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Harnessing the Power

Bringing the Promise of Immunotherapy to Breast Cancer

After a residency at Parkland Health & Hospital System, a fellowship at Johns Hopkins and a faculty position at Northwestern University, Cesar Santa-Maria, M.D., recently returned to Johns Hopkins. Santa-Maria is a clinician-scientist who splits his time between treating breast cancer patients and researching new ways to fight the disease, working closely with laboratory scientists. This type of research is referred to as translational medicine, as experts take problems they see in the clinic back to the laboratory. Similarly, what they learn in the laboratory is then translated into novel treatment strategies for patients.

“My desire to improve outcomes for patients with breast cancer has motivated my entire academic career,” says Santa-Maria.

His main focus is immunotherapies, treatments that harness the power of the immune system to fight cancers. More drugs are gaining Food and Drug Administration approval, and they have had dramatic results for some patients, extending survival far beyond what’s been possible with other therapies. But, as single agents, they’ve shown only a modest benefit for patients with breast cancer.

Santa-Maria’s research aims to change that by finding ways to make breast cancers more immune-susceptible. He is leading a clinical trial to test combining immunotherapy drugs with other drugs known as Cyclin D Kinase inhibitors. These latter drugs are a standard of care for advanced breast cancers, halting the cell cycle so that cancer cells can’t replicate. Recent research suggests that they also cause localized inflammation in tumors. This inflammation is the result of immune activity, and his trial will see if it can make tumors more sensitive to immunotherapy drugs.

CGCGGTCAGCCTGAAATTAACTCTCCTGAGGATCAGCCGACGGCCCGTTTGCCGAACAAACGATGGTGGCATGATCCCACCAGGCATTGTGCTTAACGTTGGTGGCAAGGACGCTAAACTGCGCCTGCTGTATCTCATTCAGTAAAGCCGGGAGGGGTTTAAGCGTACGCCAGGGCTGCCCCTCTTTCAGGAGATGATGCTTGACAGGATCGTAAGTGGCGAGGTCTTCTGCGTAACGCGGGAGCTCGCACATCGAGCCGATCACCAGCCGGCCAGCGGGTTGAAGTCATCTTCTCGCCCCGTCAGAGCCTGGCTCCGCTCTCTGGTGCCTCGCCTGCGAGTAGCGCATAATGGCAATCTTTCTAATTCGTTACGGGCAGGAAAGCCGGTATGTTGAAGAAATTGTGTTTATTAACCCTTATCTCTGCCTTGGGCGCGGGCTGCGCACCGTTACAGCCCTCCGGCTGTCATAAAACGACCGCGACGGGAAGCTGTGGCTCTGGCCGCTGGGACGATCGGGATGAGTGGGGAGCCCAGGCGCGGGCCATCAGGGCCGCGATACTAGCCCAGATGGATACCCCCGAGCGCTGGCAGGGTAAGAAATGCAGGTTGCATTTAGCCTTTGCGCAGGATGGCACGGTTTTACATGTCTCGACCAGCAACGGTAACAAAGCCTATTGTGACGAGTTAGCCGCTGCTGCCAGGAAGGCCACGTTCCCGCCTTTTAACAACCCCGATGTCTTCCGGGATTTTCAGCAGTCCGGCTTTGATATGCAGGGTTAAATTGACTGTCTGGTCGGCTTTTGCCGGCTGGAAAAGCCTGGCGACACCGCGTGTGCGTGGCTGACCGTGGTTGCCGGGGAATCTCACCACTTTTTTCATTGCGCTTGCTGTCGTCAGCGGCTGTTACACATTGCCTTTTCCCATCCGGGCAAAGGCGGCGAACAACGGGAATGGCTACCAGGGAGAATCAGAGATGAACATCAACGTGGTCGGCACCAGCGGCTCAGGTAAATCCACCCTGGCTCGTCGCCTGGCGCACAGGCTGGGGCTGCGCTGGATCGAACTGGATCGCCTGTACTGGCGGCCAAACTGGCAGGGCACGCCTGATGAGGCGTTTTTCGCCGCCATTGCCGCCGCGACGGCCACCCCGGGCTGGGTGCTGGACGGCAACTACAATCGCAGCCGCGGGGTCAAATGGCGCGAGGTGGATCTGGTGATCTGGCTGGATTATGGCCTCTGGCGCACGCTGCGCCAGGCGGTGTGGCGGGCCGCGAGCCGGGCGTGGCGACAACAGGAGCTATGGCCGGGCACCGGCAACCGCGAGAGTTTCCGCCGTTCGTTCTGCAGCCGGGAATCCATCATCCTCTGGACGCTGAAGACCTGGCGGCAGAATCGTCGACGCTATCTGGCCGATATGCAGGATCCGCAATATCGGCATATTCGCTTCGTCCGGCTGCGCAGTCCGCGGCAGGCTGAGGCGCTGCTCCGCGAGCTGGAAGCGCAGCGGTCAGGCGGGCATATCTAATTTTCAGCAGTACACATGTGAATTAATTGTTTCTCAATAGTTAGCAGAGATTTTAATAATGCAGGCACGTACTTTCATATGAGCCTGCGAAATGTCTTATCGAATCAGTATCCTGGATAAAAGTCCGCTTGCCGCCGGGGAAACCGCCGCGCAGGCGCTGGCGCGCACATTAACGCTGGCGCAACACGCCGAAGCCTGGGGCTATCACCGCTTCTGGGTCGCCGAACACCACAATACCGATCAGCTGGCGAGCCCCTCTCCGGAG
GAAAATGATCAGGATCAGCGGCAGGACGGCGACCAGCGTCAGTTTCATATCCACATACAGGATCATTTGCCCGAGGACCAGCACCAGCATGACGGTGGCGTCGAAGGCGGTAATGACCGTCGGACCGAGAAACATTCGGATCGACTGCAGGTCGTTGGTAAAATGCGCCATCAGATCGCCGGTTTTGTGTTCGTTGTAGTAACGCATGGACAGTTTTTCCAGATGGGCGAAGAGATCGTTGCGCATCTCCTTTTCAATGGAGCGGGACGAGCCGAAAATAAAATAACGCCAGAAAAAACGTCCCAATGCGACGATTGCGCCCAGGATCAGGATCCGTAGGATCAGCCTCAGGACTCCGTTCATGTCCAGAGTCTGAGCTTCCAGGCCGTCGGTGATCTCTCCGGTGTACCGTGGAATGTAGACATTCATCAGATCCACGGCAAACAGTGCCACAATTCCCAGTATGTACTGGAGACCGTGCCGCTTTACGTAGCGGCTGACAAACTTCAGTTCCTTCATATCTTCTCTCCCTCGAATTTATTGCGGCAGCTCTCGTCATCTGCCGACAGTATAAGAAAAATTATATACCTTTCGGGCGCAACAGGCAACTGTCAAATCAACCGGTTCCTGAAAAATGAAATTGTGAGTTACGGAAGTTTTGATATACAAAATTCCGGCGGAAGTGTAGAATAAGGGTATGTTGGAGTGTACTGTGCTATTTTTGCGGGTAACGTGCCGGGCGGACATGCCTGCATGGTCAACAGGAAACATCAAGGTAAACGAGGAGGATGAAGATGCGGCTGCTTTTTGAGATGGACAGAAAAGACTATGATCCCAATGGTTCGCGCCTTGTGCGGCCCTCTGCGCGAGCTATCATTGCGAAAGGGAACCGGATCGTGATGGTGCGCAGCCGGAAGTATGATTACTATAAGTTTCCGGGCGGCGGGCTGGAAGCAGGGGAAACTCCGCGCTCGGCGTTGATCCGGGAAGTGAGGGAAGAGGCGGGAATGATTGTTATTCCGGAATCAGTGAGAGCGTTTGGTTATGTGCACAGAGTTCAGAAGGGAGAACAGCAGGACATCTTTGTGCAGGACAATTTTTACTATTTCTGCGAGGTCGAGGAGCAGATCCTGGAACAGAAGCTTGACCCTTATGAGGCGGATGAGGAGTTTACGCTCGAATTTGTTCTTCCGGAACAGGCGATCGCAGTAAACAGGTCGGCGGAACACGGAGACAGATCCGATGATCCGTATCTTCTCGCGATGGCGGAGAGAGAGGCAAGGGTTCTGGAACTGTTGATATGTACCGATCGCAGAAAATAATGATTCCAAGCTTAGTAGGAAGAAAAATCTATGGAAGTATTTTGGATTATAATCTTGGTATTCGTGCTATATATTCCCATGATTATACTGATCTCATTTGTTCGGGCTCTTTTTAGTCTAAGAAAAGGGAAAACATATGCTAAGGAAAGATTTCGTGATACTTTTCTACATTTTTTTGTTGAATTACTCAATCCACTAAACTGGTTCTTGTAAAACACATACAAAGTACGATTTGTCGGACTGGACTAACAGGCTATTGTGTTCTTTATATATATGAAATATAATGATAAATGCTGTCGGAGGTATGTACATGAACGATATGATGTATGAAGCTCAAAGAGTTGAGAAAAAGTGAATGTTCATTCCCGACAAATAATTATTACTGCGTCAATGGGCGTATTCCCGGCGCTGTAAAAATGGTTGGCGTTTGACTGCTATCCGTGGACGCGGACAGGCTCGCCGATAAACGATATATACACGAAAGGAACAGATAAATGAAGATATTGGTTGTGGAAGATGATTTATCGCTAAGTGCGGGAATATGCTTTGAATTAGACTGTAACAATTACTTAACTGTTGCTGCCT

While at Northwestern, a different trial led by Santa- Maria showed that combining two immunotherapy drugs known as checkpoint blockers—a PD-L1 inhibitor and a CTLA-4 inhibitor—benefited patients with triple-negative breast cancers (those that tested negative for estrogen receptors, progesterone receptors and HER2). A new trial to confirm these results is planned. Much of the science behind immune checkpoint blockers—drugs that thwart the cancer cells’ ability to hide from the immune system— was developed at the Kimmel Cancer Center’s Bloomberg~ Kimmel Institute for Cancer Immunotherapy.

“By finding ways to make breast cancers more vulnerable to immunotherapies,” he says, “we’re hoping to attack this disease in a whole new way and ultimately improve outcomes for patients.”

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